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U.S. v. GOLDEN ELEVATOR

November 30, 1994

UNITED STATES OF AMERICA, PLAINTIFF,
v.
GOLDEN ELEVATOR, INC., DEFENDANT.



The opinion of the court was delivered by: Richard Mills, District Judge:

OPINION

The Government sues to collect a debt.

This is a cause of action to collect on a promissory note held by the Small Business Administration (SBA). On August 14, 1980, Golden Elevator, Inc., through its President, Robert H. Leenerts, executed a promissory note and security agreement with Farmers State Bank. On that same day, Robert H. Leenerts and Debra J. Leenerts agreed to personally guarantee the loan. Over five years later, on October 11, 1985, Farmers State Bank executed an assignment with the SBA.

Sometime prior to the assignment, Golden Elevator began having difficulty making payments on the loan. As a result, in July of 1992, the Government filed suit to collect on the guaranties and to foreclose on the mortgage. Case No. 92-3172. The Government, however, failed to timely prosecute the case and it was dismissed with prejudice. See United States v. Golden Elevator, Inc., 27 F.3d 301 (7th Cir. 1994).

Thereafter, on August 3, 1993, the SBA, pursuant to the terms of the note, sent notice to Robert Leenerts that it was accelerating the loan. Fifteen days later, on August 17, 1993, the Government filed a second suit to foreclose on the mortgage. Defendants Golden Elevator and Robert and Debra Leenerts then filed a motion to dismiss. In response, the Government filed a motion to amend the Complaint. The motion was allowed and the Complaint was amended to assert a cause of action against only Golden Elevator to collect on the promissory note with all other claims and defendants being dropped. After the Complaint was amended, Golden Elevator filed a new motion to dismiss asserting that the Government had failed to plead a cause of action upon which relief could be granted.

Golden Elevator's motion to dismiss was denied. This Court held that under Illinois law the contract action on the note was separate and distinct from the claims that were dismissed for failure to prosecute and that the dismissal for failure to prosecute did not preclude bringing the contract action. After the motion to dismiss was denied, Golden Elevator answered the Amended Complaint raising six affirmative defenses.

On October 20, 1994, the Government moved for summary judgment contending that Defendant had admitted most of the allegations in the Amended Complaint and that no genuine issues of material fact remain. Additionally, the Government asserts that Golden Elevator's affirmative defenses are deficient as a matter of law.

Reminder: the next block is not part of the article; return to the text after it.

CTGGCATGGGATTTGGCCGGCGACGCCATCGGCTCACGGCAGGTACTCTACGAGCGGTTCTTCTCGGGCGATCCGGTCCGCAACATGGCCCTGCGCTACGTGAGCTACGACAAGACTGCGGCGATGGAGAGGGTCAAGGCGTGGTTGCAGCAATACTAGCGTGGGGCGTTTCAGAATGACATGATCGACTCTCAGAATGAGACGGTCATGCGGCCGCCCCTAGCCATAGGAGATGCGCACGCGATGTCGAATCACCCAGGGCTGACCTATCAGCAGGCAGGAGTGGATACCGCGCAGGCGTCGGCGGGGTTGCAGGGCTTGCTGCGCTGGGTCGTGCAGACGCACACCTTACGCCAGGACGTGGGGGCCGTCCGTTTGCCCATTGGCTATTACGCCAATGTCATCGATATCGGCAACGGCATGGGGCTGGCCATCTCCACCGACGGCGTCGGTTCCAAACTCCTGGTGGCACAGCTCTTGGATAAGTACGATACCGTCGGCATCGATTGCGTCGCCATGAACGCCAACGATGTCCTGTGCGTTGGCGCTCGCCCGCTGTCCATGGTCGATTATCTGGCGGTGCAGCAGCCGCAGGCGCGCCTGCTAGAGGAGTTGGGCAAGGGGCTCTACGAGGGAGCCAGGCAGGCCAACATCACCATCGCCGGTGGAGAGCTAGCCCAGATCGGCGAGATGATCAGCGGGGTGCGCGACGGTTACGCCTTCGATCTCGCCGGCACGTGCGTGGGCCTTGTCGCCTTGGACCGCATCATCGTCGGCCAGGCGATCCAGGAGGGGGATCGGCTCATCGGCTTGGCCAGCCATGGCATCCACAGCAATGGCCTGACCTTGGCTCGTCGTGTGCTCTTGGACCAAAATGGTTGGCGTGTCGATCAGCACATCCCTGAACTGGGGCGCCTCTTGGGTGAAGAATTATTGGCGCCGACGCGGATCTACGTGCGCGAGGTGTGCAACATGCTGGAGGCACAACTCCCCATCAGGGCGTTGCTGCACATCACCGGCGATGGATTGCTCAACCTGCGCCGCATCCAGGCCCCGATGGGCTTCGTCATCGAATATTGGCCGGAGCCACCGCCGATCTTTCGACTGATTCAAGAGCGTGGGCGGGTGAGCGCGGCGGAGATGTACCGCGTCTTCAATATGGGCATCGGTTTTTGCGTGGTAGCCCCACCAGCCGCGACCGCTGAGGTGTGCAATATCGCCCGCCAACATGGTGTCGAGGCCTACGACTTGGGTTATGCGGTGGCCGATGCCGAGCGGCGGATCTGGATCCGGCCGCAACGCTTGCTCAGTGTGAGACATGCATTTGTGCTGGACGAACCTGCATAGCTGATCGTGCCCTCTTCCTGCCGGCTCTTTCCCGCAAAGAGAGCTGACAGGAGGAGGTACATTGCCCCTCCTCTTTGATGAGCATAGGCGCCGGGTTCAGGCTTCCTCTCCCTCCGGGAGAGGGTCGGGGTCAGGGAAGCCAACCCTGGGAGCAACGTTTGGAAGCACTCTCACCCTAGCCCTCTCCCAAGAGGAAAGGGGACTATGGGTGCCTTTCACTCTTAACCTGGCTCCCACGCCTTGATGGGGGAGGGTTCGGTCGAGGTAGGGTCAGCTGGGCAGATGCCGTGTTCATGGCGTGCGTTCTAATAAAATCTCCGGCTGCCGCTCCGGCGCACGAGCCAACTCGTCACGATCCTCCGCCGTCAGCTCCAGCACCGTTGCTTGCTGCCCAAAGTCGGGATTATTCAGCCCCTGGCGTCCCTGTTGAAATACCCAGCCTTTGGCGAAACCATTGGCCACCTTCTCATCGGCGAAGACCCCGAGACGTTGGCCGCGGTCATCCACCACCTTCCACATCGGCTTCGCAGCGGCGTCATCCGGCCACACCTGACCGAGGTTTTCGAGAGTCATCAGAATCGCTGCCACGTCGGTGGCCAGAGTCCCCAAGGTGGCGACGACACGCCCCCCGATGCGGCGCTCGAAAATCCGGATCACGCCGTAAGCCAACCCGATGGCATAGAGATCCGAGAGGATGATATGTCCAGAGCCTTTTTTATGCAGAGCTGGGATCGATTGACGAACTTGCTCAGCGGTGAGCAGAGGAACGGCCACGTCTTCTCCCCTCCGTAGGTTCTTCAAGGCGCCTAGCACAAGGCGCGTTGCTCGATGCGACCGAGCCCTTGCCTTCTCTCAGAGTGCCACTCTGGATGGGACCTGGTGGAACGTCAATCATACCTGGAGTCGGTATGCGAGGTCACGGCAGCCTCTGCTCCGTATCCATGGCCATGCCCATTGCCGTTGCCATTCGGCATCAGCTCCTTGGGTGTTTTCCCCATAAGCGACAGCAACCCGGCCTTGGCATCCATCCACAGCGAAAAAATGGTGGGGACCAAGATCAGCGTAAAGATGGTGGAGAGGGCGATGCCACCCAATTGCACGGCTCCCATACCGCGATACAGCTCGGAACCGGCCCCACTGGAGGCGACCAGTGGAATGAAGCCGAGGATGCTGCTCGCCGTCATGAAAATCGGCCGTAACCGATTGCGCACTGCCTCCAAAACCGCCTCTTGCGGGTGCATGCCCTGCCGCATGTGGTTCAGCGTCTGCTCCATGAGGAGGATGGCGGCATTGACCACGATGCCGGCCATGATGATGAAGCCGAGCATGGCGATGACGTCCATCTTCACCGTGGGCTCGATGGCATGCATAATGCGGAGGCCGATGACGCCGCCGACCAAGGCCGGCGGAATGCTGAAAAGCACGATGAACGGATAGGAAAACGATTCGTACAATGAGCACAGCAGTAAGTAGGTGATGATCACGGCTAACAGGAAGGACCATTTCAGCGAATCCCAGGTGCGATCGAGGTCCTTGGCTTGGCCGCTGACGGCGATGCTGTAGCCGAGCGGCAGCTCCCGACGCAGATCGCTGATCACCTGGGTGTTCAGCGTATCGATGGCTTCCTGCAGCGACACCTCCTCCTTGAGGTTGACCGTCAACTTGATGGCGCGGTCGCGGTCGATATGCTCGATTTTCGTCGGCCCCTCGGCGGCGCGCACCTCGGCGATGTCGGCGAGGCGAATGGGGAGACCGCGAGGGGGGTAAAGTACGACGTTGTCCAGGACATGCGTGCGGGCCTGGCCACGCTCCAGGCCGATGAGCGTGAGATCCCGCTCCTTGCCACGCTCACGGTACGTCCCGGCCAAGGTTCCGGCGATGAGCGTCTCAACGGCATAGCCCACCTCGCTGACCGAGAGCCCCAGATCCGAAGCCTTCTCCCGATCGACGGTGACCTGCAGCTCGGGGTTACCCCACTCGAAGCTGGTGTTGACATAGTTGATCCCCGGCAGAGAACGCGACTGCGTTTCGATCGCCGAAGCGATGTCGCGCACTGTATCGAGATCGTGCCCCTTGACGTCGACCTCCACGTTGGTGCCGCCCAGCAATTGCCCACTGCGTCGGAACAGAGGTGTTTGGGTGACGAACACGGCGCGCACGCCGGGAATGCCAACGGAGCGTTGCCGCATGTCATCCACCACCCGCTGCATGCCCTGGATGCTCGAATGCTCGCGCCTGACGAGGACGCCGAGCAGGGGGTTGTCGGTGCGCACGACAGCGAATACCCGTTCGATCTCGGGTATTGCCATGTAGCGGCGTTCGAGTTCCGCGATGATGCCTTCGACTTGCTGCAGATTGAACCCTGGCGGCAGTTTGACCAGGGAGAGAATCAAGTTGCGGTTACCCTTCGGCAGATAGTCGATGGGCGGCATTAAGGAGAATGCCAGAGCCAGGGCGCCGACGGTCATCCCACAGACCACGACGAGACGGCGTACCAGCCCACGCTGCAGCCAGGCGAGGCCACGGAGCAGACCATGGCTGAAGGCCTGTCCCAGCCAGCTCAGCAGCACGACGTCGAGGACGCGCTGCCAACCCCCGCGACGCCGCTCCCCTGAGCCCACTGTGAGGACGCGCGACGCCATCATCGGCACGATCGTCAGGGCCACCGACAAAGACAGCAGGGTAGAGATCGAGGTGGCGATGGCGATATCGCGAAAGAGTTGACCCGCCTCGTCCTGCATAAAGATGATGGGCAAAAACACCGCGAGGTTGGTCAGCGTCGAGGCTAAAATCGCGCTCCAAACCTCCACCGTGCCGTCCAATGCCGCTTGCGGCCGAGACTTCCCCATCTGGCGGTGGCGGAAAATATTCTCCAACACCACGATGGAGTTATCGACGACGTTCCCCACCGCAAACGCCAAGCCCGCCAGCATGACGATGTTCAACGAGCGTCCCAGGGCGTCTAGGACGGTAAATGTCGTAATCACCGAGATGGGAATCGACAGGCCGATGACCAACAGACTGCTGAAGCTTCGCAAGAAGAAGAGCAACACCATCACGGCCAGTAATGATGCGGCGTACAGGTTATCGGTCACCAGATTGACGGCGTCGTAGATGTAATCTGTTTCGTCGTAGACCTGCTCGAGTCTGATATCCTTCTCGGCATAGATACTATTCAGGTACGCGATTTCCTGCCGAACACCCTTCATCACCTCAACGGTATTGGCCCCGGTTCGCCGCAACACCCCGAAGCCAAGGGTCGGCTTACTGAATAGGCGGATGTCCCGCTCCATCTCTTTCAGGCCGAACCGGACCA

In response, Golden Elevator contends that three asserted affirmative defenses preclude summary judgment. Specifically, Defendant contends that because the Government failed to provide notice and grant administrative rights, failed to plead the Federal Debt Collection Procedures Act, and failed to plead a cause of action upon which relief can be granted, summary judgment should be denied.

I. Summary Judgment

Summary judgment shall be granted if the record shows that "there is no genuine issue as to any material fact and that the moving party is entitled to a judgment as a matter of law." Black v. Henry Pratt Co., 778 F.2d 1278, 1281 (7th Cir. 1985). The moving party has the burden of showing the absence of a genuine issue of material fact. Celotex Corp. v. Catrett, 477 U.S. 317, 325, 106 S.Ct. 2548, 2553, 91 L.Ed.2d 265 (1986). A genuine issue of material fact exists when "there is sufficient evidence favoring the nonmoving party for a jury to return a verdict for that party." Anderson v. Liberty Lobby, Inc., 477 U.S. 242, 249, 106 S.Ct. 2505, 2511, 91 L.Ed.2d 202 (1986). In determining whether a genuine issue of a material fact exists, the evidence is to be taken in the light most favorable to the non-moving party. Adickes v. S.H. Kress & Co., 398 U.S. 144, 157, 90 S.Ct. 1598, 1608, 26 L.Ed.2d 142 (1970). Once the moving party has met its burden, the opposing party must come forward with specific evidence, not mere allegations or denials of the pleadings, which demonstrates that there is a genuine issue for trial. Posey v. Skyline Corp., 702 F.2d 102, 105 (7th Cir. 1983).

II. Analysis

The Government has put forth uncontroverted evidence that the Defendant made, executed and delivered a written promissory note on August 14, 1980, for $315,000.00, to Farmers State Bank of Camp Point. It is also not in dispute that the SBA is the present owner and holder of said note with assignment occurring on October 11, 1985. Additionally, Defendant's agents have admitted that Defendant defaulted on payments due under the note and that the note matured with a balance due and owing. Finally, the evidence shows that the Government made a written demand for payment on the note on August 3, 1993. Thus, the Government has demonstrated the elements necessary for relief. See Fed.R.Civ.P. Official Form 3.

A. Administrative Remedies

Defendant claims Plaintiff is not entitled to summary judgment because three affirmative defenses preclude relief. First, Defendant argues that summary judgment is not warranted because the Government failed to provide "notice of, or the opportunity to apply for administrative remedies prior to the initiation of the foreclosure." (Def.'s ...


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